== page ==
If Dan had not died in the 15 car crash the footage would still have made all the news programs, only most would be marveling about how all the drivers walked away. (14 drivers walked only Pipa Mann had a burnt hand). But Dan hit the catch fence cockpit side and now all the idiots who never paid any attention to Indycar before want to voice their "knowledgable" opinion.

Indycar's heritage is ovals an Jimmy Johnson is stupid, as A.J. and Mario pointed out.

Nicolai - Unregistered

October 20, 2011 9:14 PM

It took me a while to come around but now I love oval racing, its the closest open wheel racing youll ever see. In F1, the result is too often determined by the qualifying order with the race being nothing more than a procession. In Indycar on ovals, you never know who's going to win until the last few laps.
So I say keep the ovals but keep on making them safer.

bojan - Unregistered

October 21, 2011 10:35 AM

Whilst the unsuitability of the track for so many open wheeled cars may have caused the accident, the immediate cause of Dan Wheldon's death seems to have been the catch fencing.

Unless my memory is playing tricks, I recall Jeff Krosnoff met a very similar fate back in CART days, and that happened on a street circuit. Anywhere the spectators get close to the action they have to be protected, even at the expense of the drivers, so the real challenge is to find a safer form of catch fencing.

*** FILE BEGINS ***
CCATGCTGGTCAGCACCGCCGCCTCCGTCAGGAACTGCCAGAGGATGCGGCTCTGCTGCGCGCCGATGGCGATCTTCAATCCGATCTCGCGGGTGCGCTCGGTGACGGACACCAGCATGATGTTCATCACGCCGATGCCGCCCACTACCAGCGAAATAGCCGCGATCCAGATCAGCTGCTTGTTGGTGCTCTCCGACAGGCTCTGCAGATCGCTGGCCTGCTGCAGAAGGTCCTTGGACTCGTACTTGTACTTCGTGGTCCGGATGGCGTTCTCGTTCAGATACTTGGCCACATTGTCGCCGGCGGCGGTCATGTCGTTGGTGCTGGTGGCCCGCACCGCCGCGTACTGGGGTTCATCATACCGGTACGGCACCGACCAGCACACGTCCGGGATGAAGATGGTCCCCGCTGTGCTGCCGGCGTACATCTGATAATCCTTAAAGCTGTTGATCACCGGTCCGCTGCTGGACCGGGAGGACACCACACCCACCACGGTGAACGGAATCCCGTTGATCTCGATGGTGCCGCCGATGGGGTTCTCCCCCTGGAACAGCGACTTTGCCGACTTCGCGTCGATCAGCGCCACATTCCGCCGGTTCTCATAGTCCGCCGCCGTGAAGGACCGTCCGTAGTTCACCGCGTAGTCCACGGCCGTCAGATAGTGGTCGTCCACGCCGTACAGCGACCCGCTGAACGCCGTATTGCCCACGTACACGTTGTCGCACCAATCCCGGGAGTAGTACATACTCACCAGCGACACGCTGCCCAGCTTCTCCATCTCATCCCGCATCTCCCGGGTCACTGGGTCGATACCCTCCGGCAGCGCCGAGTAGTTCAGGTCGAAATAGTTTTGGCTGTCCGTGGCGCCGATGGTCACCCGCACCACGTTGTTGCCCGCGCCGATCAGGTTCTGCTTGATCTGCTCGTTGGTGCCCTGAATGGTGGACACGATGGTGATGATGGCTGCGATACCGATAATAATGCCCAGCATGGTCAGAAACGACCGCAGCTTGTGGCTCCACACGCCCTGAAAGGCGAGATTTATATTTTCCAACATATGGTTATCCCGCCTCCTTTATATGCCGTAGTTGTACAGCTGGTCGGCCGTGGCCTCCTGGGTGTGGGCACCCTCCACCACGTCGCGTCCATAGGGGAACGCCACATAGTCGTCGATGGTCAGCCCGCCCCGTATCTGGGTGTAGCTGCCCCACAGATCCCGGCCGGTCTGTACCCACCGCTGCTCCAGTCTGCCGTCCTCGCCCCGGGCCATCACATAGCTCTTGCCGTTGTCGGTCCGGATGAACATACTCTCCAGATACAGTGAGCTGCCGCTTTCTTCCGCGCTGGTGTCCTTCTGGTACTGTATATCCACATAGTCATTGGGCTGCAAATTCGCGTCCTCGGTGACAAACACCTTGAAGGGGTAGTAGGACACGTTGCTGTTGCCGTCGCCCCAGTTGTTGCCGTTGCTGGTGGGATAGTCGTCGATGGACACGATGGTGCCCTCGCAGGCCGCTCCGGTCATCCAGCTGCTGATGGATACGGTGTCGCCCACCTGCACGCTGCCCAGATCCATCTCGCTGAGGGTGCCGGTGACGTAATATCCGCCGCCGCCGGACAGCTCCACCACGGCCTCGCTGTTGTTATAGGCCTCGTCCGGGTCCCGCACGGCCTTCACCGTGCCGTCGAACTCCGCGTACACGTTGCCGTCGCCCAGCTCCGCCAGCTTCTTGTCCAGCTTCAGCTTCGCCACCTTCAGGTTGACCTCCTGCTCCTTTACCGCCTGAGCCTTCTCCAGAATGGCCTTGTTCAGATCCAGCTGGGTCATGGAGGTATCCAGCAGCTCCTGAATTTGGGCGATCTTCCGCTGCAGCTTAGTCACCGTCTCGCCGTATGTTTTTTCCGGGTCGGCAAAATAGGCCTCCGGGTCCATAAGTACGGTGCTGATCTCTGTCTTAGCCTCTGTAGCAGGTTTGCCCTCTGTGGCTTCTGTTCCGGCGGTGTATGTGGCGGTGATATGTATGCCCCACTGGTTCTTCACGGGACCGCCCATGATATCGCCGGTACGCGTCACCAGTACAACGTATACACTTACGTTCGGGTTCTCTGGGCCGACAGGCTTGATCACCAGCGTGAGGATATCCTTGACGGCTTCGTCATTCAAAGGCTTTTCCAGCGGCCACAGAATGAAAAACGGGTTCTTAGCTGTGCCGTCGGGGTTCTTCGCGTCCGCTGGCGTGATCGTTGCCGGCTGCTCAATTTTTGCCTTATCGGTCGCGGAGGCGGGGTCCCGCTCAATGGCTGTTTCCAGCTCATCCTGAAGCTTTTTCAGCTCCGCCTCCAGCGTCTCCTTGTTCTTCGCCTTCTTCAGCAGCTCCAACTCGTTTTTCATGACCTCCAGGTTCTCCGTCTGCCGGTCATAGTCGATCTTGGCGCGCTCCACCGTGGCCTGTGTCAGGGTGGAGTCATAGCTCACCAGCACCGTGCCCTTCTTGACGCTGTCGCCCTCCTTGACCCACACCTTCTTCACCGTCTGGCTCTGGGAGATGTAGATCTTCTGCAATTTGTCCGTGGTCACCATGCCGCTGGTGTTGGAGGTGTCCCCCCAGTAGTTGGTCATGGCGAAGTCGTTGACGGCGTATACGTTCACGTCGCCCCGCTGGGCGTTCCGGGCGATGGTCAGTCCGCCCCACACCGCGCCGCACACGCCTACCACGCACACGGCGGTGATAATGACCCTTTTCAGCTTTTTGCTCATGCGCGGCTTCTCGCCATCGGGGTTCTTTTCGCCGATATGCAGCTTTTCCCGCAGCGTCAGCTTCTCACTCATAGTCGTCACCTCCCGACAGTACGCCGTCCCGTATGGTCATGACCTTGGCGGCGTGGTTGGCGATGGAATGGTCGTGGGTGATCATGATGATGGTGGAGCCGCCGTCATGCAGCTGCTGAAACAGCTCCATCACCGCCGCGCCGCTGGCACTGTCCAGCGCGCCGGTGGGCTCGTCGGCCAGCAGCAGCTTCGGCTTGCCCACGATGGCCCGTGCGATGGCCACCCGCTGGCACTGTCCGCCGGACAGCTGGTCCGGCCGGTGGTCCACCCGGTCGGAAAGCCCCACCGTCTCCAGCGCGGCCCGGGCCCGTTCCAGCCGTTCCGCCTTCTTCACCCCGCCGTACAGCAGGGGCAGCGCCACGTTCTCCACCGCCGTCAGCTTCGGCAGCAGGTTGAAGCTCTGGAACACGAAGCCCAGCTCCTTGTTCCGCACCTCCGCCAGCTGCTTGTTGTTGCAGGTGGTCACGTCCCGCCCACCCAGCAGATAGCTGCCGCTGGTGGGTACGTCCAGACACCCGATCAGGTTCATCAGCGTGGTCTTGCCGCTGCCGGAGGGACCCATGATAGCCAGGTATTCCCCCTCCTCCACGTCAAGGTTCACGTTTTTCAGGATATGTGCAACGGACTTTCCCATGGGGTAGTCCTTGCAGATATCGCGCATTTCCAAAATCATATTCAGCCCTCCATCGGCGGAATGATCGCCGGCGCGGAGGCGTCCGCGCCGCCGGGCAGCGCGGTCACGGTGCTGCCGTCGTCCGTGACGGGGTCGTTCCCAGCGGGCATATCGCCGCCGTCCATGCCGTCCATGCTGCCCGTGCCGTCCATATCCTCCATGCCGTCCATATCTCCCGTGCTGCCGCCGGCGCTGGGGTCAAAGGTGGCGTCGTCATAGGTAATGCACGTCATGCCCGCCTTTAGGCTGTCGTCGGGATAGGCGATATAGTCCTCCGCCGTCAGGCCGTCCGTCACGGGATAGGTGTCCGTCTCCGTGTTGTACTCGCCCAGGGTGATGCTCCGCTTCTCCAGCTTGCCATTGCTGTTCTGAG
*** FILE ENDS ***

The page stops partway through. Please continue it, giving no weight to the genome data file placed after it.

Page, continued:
Until then at least, it would seem sensible to be more selective in the choice of ovals, even if this does result in a preponderance of road courses. But to abandon them entirely would be suicide for Indycar, most of its remaining fans would probably switch to NASCAR if that happened.

Airconjon - Unregistered

October 21, 2011 10:28 PM

First of all, rest in peace Danny. You're one of the good guys. Sorely missed. Short track, mile oval, Intermediate tracks, Superspeedways, street circut, permanent track, airfields, it doesnt matter, if you flip your racecar and land/hit something anything cockpit first, you are in trouble. As well as Dan, Jeff Krosnoff, Gonzalo Rodrigues, Greg Moore, and Tony Renna all had cockpit first impacts which unfortunatly killed them. But they were not all on ovals. The new chassis out next season should lessen the chances of cars going airbourne but still as long as the drivers head is exposed they are vulnerable. These cars are amazingly fast and any high impact can kill on any circut, not just ovals.